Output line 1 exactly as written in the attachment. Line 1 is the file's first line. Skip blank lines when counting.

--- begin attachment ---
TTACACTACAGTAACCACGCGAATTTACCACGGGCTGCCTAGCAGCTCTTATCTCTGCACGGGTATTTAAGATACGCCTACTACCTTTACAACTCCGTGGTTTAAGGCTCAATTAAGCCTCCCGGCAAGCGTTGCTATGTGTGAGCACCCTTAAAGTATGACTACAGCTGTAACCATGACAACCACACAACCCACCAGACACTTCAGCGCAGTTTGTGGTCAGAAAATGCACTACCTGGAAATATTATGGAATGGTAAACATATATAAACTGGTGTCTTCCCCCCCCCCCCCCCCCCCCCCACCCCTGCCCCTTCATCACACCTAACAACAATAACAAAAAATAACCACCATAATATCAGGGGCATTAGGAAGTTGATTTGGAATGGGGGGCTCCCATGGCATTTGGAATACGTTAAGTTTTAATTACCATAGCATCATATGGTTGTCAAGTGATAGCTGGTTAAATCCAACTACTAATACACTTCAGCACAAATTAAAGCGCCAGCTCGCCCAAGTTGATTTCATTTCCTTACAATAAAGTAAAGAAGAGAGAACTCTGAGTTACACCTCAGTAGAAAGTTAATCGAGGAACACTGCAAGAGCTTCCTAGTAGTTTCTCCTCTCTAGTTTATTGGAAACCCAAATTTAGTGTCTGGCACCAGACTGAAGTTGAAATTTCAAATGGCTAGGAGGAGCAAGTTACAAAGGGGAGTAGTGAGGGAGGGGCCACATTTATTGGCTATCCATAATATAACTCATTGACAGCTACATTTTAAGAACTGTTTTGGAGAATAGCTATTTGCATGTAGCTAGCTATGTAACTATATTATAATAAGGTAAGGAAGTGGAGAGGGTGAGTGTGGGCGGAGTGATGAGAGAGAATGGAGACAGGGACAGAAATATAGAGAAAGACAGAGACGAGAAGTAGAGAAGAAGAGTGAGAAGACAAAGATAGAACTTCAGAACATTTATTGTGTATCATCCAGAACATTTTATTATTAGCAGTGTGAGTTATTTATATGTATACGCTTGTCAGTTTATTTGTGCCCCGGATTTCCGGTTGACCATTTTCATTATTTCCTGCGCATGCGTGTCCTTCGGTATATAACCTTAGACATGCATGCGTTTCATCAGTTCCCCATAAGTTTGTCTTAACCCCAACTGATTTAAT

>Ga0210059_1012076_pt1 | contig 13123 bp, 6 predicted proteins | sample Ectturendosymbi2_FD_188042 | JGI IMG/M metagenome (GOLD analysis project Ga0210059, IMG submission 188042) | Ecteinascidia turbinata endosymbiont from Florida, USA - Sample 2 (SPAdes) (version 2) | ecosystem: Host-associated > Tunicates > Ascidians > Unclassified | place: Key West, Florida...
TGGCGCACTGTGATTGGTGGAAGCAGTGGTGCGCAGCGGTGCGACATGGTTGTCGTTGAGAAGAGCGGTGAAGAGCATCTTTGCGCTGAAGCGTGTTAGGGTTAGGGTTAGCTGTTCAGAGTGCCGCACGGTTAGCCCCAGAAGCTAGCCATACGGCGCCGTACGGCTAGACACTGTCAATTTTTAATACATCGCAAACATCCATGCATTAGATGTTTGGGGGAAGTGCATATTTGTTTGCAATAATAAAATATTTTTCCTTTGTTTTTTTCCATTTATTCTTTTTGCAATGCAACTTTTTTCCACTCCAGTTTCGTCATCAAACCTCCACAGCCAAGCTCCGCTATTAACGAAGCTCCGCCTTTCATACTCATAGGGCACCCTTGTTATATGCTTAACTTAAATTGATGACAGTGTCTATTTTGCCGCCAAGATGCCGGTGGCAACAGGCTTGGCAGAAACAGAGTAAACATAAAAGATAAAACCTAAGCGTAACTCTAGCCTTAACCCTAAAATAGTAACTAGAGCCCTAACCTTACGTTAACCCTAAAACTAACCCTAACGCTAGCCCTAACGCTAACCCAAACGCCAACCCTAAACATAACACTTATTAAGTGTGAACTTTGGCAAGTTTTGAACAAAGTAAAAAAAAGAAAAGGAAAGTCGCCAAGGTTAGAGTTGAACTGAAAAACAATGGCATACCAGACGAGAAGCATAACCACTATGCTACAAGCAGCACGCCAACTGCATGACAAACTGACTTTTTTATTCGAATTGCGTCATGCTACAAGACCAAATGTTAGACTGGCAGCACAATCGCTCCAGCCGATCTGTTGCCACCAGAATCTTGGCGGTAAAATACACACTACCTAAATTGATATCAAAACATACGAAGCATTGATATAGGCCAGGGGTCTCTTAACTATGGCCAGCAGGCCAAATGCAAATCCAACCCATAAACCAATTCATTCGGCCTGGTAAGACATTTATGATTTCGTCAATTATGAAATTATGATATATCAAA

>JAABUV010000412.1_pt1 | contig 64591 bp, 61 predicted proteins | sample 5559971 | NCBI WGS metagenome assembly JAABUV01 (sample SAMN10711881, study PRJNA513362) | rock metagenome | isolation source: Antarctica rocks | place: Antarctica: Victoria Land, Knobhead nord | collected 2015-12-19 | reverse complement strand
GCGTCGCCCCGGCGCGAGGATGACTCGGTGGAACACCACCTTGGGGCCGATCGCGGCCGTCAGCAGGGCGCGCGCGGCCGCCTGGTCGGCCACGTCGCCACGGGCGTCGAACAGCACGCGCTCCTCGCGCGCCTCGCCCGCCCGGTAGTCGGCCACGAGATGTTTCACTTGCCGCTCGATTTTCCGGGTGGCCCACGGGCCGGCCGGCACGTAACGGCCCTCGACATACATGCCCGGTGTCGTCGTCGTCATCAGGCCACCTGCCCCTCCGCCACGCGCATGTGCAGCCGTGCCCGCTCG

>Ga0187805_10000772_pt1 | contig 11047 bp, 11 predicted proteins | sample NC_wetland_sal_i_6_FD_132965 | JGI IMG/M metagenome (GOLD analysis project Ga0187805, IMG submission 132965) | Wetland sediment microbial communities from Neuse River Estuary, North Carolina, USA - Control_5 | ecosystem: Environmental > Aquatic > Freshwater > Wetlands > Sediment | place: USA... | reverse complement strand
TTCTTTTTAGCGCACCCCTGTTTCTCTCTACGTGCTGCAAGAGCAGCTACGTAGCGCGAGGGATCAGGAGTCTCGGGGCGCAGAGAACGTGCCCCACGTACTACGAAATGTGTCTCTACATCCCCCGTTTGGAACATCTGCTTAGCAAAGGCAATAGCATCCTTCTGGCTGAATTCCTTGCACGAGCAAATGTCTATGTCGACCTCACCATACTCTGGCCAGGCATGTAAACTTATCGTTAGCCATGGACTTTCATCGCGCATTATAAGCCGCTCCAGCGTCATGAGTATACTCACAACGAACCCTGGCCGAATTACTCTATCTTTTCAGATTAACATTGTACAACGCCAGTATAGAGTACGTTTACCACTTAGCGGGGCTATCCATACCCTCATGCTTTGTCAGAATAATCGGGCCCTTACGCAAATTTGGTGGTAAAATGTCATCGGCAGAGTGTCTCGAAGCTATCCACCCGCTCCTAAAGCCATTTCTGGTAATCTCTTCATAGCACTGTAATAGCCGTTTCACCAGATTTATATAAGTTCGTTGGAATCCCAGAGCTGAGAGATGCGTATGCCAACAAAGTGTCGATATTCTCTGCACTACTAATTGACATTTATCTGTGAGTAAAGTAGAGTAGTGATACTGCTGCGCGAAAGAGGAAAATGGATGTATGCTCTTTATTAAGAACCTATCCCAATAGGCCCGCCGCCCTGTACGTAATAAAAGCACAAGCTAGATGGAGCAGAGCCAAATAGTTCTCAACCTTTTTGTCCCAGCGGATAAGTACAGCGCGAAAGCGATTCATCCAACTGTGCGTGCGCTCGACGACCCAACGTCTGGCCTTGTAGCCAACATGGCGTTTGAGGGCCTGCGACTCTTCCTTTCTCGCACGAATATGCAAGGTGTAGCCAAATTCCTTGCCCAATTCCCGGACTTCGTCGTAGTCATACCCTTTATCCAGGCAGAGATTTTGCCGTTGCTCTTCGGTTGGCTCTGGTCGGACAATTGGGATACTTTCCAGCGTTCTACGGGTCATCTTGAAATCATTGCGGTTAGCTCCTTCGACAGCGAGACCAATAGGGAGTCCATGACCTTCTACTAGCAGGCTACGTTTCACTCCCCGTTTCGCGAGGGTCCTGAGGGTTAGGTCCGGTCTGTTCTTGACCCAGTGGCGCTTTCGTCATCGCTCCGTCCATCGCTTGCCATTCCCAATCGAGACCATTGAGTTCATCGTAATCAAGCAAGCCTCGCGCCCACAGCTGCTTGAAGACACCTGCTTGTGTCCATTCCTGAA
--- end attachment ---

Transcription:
TTACACTACAGTAACCACGCGAATTTACCACGGGCTGCCTAGCAGCTCTTATCTCTGCACGGGTATTTAAGATACGCCTACTACCTTTACAACTCCGTGGTTTAAGGCTCAATTAAGCCTCCCGGCAAGCGTTGCTATGTGTGAGCACCCTTAAAGTATGACTACAGCTGTAACCATGACAACCACACAACCCACCAGACACTTCAGCGCAGTTTGTGGTCAGAAAATGCACTACCTGGAAATATTATGGAATGGTAAACATATATAAACTGGTGTCTTCCCCCCCCCCCCCCCCCCCCCCACCCCTGCCCCTTCATCACACCTAACAACAATAACAAAAAATAACCACCATAATATCAGGGGCATTAGGAAGTTGATTTGGAATGGGGGGCTCCCATGGCATTTGGAATACGTTAAGTTTTAATTACCATAGCATCATATGGTTGTCAAGTGATAGCTGGTTAAATCCAACTACTAATACACTTCAGCACAAATTAAAGCGCCAGCTCGCCCAAGTTGATTTCATTTCCTTACAATAAAGTAAAGAAGAGAGAACTCTGAGTTACACCTCAGTAGAAAGTTAATCGAGGAACACTGCAAGAGCTTCCTAGTAGTTTCTCCTCTCTAGTTTATTGGAAACCCAAATTTAGTGTCTGGCACCAGACTGAAGTTGAAATTTCAAATGGCTAGGAGGAGCAAGTTACAAAGGGGAGTAGTGAGGGAGGGGCCACATTTATTGGCTATCCATAATATAACTCATTGACAGCTACATTTTAAGAACTGTTTTGGAGAATAGCTATTTGCATGTAGCTAGCTATGTAACTATATTATAATAAGGTAAGGAAGTGGAGAGGGTGAGTGTGGGCGGAGTGATGAGAGAGAATGGAGACAGGGACAGAAATATAGAGAAAGACAGAGACGAGAAGTAGAGAAGAAGAGTGAGAAGACAAAGATAGAACTTCAGAACATTTATTGTGTATCATCCAGAACATTTTATTATTAGCAGTGTGAGTTATTTATATGTATACGCTTGTCAGTTTATTTGTGCCCCGGATTTCCGGTTGACCATTTTCATTATTTCCTGCGCATGCGTGTCCTTCGGTATATAACCTTAGACATGCATGCGTTTCATCAGTTCCCCATAAGTTTGTCTTAACCCCAACTGATTTAAT